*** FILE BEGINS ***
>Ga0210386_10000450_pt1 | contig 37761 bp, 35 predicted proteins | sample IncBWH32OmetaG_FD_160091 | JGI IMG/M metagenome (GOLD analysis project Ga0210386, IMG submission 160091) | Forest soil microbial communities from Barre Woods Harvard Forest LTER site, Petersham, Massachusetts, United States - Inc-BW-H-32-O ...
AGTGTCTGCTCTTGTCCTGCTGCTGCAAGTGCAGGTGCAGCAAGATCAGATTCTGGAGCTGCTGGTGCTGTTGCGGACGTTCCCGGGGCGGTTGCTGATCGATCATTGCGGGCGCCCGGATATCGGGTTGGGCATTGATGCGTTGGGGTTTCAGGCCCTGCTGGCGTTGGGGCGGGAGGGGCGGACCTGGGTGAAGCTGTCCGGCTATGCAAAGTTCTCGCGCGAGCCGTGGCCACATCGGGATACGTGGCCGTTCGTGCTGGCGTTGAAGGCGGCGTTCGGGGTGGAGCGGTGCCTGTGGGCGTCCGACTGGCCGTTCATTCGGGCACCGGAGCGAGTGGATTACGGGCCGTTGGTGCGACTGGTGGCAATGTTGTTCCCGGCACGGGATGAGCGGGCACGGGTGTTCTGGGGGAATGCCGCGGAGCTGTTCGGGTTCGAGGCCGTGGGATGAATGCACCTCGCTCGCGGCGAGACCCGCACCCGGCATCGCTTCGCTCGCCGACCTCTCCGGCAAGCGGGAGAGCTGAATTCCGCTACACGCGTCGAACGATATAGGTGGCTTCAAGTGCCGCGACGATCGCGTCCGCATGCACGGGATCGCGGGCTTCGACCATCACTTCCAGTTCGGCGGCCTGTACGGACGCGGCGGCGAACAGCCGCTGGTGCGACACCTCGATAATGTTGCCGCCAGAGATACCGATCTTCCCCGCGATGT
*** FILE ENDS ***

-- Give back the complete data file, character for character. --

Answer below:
>Ga0210386_10000450_pt1 | contig 37761 bp, 35 predicted proteins | sample IncBWH32OmetaG_FD_160091 | JGI IMG/M metagenome (GOLD analysis project Ga0210386, IMG submission 160091) | Forest soil microbial communities from Barre Woods Harvard Forest LTER site, Petersham, Massachusetts, United States - Inc-BW-H-32-O ...
AGTGTCTGCTCTTGTCCTGCTGCTGCAAGTGCAGGTGCAGCAAGATCAGATTCTGGAGCTGCTGGTGCTGTTGCGGACGTTCCCGGGGCGGTTGCTGATCGATCATTGCGGGCGCCCGGATATCGGGTTGGGCATTGATGCGTTGGGGTTTCAGGCCCTGCTGGCGTTGGGGCGGGAGGGGCGGACCTGGGTGAAGCTGTCCGGCTATGCAAAGTTCTCGCGCGAGCCGTGGCCACATCGGGATACGTGGCCGTTCGTGCTGGCGTTGAAGGCGGCGTTCGGGGTGGAGCGGTGCCTGTGGGCGTCCGACTGGCCGTTCATTCGGGCACCGGAGCGAGTGGATTACGGGCCGTTGGTGCGACTGGTGGCAATGTTGTTCCCGGCACGGGATGAGCGGGCACGGGTGTTCTGGGGGAATGCCGCGGAGCTGTTCGGGTTCGAGGCCGTGGGATGAATGCACCTCGCTCGCGGCGAGACCCGCACCCGGCATCGCTTCGCTCGCCGACCTCTCCGGCAAGCGGGAGAGCTGAATTCCGCTACACGCGTCGAACGATATAGGTGGCTTCAAGTGCCGCGACGATCGCGTCCGCATGCACGGGATCGCGGGCTTCGACCATCACTTCCAGTTCGGCGGCCTGTACGGACGCGGCGGCGAACAGCCGCTGGTGCGACACCTCGATAATGTTGCCGCCAGAGATACCGATCTTCCCCGCGATGT